I would contend that a garden of edible perennials must be one of the few to yield delights in the cold and often bleak mid winter months.
I have left a number of root vegetables in the ground over the winter. Some have been left to continue making tubers and the others I am storing them outside in situ as an alternative to having store them indoors. Last week I went outside to harvest some.
Before I went outdoors I poked my head into the (unheated) conservatory to see if anything was stirring yet in the pots of yacon tubers. These young growing tips for next year’s plants were removed from plants harvested earlier in January. They were planted into pots of just damp compost and left in a cool, but not cold airy place (ie the conservatory). Yacon tubers (and the young plants as well) grow very slowly and can take a long time to produce shoots; so I had not expected that four of the dozen or more pots would be showing young leaves breaking the surface. That’s one delight! Here are the others found in the garden:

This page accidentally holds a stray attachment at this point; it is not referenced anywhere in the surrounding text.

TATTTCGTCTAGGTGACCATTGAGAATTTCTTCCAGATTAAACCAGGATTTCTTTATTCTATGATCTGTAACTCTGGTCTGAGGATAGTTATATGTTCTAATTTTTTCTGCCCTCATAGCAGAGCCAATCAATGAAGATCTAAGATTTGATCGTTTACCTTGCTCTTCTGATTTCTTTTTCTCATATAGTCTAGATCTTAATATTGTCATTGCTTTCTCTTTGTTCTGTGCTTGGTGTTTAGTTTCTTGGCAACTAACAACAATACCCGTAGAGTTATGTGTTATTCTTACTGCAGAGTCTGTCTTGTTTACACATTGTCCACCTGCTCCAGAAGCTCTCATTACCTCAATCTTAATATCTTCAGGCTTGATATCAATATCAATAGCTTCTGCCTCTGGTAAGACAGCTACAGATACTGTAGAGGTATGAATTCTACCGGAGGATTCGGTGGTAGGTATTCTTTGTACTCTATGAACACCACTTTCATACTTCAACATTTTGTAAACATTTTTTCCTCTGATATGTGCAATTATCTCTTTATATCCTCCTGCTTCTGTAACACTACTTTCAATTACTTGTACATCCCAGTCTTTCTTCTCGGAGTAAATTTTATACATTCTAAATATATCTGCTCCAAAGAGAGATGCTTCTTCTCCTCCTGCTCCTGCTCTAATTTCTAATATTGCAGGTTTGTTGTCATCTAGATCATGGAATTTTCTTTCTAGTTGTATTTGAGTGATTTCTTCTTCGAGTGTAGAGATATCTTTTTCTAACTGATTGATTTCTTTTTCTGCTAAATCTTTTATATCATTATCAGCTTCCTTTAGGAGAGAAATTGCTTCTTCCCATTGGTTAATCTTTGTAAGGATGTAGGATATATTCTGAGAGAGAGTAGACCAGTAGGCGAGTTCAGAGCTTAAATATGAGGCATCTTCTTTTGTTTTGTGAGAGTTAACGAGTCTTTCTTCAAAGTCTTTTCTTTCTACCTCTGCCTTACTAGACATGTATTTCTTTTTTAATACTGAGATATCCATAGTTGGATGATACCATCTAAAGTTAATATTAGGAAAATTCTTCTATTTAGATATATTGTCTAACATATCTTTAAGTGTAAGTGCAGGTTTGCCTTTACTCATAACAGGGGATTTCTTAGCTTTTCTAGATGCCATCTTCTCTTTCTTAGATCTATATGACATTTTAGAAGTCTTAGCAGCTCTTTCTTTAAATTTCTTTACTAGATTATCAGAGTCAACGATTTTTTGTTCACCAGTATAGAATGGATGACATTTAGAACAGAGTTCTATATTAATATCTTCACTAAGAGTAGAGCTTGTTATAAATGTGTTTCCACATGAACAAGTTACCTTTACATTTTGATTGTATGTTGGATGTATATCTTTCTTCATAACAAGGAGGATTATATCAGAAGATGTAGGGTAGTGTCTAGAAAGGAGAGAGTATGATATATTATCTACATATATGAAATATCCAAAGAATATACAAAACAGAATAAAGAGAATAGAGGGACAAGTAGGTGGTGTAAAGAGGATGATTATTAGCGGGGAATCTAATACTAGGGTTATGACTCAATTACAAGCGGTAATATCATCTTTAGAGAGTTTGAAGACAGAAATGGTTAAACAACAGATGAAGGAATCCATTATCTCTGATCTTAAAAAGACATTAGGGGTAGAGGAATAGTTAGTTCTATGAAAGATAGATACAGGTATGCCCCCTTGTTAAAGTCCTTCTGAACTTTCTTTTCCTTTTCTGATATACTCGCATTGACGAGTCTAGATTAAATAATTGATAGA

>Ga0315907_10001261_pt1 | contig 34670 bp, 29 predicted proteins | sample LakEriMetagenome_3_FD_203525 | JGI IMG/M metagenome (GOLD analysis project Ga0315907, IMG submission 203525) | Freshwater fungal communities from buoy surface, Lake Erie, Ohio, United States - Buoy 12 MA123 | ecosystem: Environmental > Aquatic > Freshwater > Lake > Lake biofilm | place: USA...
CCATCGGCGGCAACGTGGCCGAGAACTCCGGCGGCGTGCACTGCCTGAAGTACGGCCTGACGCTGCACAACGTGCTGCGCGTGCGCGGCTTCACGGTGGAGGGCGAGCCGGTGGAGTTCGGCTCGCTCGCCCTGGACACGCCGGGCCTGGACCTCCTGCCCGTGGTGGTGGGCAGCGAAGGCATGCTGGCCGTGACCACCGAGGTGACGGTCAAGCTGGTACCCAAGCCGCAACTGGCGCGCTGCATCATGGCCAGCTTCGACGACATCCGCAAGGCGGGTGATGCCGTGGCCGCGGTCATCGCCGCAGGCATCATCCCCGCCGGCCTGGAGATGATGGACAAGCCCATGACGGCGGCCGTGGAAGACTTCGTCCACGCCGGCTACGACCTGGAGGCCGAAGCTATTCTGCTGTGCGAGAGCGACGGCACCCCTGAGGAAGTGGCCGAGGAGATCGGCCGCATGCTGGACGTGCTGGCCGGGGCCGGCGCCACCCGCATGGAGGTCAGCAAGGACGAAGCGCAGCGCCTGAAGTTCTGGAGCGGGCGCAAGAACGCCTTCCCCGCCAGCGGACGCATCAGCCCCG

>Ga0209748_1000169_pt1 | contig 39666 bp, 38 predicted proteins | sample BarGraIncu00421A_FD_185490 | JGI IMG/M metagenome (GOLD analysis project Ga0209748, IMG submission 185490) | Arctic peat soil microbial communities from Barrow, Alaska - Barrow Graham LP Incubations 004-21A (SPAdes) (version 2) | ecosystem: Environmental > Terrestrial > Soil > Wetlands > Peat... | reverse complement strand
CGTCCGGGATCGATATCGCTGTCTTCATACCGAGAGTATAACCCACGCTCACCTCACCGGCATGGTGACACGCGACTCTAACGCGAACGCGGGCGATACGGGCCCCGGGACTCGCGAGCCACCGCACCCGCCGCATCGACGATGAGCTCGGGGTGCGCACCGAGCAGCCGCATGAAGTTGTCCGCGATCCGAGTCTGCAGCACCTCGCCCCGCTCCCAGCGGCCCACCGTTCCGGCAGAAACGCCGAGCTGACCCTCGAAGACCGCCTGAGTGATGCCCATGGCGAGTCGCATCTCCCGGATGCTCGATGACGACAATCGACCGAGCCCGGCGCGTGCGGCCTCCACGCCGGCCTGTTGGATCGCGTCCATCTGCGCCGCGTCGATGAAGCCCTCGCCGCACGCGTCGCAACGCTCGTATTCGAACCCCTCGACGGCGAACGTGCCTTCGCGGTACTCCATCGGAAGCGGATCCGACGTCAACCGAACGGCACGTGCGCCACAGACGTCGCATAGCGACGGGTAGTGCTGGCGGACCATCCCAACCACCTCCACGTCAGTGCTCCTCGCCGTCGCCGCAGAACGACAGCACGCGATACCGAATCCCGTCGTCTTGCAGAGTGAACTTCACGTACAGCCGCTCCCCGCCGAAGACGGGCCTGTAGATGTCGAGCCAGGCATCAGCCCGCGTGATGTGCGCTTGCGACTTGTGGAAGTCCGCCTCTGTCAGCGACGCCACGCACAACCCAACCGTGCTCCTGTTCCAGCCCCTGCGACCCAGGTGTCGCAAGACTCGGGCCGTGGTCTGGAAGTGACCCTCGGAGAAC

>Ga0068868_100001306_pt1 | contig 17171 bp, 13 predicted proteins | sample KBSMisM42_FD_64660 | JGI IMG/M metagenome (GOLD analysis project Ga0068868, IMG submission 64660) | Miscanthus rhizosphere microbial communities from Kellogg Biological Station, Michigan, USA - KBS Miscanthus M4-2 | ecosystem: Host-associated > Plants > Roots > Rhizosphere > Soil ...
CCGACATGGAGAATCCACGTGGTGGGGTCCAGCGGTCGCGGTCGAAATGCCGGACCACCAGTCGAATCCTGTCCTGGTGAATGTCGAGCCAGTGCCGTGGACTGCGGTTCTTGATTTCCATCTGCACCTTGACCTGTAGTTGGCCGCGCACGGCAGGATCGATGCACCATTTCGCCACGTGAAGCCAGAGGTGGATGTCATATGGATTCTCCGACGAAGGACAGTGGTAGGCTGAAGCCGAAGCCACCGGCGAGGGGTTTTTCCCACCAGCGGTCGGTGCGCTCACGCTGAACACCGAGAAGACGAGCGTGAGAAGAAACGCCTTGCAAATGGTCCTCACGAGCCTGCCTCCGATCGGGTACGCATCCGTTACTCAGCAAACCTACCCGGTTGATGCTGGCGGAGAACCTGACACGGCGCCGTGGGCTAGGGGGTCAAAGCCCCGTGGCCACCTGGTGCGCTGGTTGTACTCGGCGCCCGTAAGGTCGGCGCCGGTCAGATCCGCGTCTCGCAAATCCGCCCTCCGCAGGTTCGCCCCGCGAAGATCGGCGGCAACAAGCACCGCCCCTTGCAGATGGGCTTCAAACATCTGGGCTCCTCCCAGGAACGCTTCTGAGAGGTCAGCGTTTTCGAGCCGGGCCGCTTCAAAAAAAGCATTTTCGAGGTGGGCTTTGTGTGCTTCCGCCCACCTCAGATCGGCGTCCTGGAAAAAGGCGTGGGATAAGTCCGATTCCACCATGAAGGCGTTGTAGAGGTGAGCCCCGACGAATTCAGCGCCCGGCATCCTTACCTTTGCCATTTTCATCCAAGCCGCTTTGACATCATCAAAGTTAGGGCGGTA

- Perennial onions of different varieties – perennial leeks, three cornered leeks, Welsh onions. Some of these appeared before Christmas and are by now growing very strongly.
- Self seeded lamb’s lettuce that I have been picking since just after Christmas.
- Fresh young shoots to pick on the kales.
- Daubenton’s kale cuttings taken in late autumn sprouting new leaves.
- and what I went outside for in the first place – harvests of Jerusalem artichoke, mashua, oca and skirret – some to use in the kitchen and some to save to replant for the coming year’s crop.
Of course one of the most delightful times of the year for any gardener is when the snowdrops make their appearance, heralding the beginning of the end of winter. This weekend my partner and I walked to an isolated church on a Welsh hillside looking towards the Shropshire hills. There in the hedge, glinting in the pale morning sun, between showers of rain were these beauties: